Civil Society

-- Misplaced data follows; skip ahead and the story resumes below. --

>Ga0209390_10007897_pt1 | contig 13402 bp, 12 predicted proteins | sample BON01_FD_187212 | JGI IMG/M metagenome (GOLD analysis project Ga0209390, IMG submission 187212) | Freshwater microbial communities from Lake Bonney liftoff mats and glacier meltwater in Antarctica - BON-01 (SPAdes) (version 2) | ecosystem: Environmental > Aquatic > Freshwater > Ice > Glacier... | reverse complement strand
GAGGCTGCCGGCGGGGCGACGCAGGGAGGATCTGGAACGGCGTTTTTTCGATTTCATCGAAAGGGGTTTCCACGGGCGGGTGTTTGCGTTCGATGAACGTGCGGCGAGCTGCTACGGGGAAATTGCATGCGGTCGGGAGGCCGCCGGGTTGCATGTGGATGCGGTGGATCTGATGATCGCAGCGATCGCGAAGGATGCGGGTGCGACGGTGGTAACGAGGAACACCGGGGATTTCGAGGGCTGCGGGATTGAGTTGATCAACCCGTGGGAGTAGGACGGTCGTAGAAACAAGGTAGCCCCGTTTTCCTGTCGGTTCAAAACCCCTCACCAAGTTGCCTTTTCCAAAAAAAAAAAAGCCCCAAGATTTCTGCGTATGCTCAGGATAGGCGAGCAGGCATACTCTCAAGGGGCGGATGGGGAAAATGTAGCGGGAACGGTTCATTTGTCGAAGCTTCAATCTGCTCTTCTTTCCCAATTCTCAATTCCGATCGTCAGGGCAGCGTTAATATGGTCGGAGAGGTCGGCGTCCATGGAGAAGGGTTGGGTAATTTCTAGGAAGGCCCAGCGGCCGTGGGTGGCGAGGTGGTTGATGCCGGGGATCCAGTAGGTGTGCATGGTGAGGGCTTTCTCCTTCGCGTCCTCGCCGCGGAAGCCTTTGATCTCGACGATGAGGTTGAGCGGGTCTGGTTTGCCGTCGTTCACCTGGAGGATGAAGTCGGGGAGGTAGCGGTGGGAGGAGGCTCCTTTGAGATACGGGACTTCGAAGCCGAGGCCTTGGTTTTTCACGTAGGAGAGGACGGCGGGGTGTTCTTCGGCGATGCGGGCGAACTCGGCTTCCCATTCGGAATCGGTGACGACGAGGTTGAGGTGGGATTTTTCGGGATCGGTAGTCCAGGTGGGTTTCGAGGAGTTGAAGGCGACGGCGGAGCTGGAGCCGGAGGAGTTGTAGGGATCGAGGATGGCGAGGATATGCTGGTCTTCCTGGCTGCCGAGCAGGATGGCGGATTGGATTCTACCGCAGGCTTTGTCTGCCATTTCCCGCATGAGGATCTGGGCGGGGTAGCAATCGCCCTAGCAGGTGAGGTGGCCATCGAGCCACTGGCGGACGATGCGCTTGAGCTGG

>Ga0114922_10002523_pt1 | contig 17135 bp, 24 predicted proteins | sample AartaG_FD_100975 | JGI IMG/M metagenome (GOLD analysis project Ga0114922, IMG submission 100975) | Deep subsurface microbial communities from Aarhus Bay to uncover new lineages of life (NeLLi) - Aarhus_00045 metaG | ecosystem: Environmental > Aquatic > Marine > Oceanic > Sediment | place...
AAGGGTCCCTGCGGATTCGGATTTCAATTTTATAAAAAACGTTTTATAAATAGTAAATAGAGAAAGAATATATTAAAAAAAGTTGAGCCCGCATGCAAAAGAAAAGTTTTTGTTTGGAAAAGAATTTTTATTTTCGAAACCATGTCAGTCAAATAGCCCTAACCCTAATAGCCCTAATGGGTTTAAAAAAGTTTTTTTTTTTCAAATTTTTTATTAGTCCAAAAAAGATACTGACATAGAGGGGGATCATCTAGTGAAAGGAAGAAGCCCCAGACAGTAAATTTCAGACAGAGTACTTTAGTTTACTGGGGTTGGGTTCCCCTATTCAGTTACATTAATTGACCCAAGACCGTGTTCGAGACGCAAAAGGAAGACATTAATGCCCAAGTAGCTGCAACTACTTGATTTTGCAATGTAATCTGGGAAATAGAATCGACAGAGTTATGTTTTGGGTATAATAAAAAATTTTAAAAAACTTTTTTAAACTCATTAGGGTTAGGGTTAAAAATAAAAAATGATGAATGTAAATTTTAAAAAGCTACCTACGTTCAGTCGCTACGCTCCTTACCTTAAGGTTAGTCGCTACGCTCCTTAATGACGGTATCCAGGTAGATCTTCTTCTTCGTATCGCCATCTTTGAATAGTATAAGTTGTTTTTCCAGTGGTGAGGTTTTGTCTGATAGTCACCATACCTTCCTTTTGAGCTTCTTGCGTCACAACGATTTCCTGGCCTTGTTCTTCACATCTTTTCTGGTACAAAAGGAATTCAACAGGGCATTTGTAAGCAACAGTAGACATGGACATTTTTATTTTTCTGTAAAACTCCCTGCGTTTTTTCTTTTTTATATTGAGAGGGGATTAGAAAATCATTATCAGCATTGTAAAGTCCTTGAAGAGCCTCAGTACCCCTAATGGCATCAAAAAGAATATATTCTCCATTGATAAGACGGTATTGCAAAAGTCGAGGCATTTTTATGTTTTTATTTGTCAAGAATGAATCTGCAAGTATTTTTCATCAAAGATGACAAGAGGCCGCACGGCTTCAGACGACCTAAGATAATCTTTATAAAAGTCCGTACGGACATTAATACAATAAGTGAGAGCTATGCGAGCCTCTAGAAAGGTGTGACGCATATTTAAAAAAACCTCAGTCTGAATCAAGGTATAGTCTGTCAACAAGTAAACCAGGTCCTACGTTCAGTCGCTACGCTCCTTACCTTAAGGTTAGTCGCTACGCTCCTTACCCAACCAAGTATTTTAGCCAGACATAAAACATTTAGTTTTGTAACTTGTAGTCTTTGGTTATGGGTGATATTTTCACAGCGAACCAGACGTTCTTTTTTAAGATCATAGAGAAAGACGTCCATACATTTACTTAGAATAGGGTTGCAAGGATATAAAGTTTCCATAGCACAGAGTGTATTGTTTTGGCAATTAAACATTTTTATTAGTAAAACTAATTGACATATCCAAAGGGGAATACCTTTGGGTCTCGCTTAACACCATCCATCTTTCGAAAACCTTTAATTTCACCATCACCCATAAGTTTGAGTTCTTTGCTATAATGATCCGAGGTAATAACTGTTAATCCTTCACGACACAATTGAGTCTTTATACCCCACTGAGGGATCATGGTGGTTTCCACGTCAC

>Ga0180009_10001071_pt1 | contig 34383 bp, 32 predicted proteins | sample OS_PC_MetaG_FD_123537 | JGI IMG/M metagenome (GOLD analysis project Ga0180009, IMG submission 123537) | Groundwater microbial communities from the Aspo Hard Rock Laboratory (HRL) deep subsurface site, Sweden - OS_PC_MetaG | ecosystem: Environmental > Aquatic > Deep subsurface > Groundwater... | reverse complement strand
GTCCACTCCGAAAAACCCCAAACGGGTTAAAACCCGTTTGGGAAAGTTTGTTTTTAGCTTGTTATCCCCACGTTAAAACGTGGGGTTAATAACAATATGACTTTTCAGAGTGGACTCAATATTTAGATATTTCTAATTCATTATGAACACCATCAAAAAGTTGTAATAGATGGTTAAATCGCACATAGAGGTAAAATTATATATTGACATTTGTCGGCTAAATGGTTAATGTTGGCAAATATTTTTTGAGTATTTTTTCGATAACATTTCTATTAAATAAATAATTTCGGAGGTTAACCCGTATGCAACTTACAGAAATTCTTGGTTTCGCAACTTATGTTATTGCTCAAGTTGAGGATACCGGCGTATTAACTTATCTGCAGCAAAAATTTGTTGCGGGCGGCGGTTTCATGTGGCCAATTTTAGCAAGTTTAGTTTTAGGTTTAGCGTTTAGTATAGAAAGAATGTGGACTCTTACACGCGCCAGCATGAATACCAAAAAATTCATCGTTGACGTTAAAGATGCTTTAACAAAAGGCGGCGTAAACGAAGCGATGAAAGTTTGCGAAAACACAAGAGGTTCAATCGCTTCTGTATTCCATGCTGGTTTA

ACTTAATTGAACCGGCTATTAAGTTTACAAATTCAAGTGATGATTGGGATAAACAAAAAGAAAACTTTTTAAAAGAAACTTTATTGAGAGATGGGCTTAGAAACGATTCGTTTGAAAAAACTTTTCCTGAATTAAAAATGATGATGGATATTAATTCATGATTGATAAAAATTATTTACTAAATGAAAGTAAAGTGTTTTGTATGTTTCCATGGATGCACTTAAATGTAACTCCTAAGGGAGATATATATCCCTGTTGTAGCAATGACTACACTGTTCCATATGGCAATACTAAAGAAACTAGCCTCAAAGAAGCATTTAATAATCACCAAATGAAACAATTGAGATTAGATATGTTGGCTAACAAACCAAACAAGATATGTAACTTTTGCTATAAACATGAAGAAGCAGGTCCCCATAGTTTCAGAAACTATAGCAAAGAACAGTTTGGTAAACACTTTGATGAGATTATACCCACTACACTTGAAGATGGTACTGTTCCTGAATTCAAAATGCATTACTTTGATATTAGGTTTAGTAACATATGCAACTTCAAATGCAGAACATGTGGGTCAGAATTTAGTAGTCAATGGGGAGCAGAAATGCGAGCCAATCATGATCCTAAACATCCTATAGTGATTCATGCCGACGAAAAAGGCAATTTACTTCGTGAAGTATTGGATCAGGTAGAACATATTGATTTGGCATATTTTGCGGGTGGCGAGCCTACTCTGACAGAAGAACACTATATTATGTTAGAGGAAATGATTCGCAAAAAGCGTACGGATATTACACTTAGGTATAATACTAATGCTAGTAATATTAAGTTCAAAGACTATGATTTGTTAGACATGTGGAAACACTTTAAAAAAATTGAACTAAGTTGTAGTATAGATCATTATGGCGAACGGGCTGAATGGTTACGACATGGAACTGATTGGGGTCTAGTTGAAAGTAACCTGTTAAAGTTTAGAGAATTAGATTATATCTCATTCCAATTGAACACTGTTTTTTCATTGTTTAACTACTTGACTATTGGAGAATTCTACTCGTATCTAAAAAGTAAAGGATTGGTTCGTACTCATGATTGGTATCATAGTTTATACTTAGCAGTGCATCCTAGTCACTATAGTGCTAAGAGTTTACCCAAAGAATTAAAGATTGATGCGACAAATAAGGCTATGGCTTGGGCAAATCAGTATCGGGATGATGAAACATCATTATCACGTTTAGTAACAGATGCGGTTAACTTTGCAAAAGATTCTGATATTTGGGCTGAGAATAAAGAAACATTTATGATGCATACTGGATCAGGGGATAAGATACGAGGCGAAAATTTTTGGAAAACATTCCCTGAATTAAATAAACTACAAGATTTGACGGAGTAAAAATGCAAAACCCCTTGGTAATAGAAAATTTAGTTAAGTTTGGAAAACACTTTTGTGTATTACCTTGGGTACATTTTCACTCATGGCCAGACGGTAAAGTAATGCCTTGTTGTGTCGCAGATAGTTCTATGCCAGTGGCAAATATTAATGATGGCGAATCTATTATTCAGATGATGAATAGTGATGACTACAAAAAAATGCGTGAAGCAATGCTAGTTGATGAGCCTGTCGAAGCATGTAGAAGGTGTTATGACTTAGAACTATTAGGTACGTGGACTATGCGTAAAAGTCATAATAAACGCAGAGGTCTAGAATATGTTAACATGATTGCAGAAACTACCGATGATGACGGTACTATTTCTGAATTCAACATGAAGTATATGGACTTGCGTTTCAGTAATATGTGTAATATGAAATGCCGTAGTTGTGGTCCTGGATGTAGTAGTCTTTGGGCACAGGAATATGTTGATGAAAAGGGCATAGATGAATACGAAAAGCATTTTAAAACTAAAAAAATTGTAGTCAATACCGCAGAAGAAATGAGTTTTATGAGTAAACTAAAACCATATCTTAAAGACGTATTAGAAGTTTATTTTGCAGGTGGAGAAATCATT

Freedoms of speech and of the press are guaranteed under Kuwait's Constitution, but the government restricts these freedoms in practice (HRR 2015). Freedom of the press in Kuwait is limited due to self-censorship, intimidation and governmental pressure, and journalists and media outlets occasionally face physical harassment (FotP 2015). All publication and distribution of informational materials are controlled by the Ministry of Information. The Commission for Mass Communications and Information Technology regulates digital communication and has broad powers over companies providing internet, mobile, cable and sttelite services (FotP 2015). The government owns the majority of broadcasters but has started giving licences to private operators. Critical journalism is restricted and journalists routinely practice self-censorship (FotP 2015). Despite the aforementioned limits, journalists in Kuwait are among the most free and outspoken in the region when reporting on the subjects other than politics or religion (BTI 2016). The Kuwaiti government strictly controls the internet (HRR 2015). Public access to government information is not provided for by Kuwaiti law (FotP 2015). Kuwait's media environment is deemed 'partly free' (FotP 2015).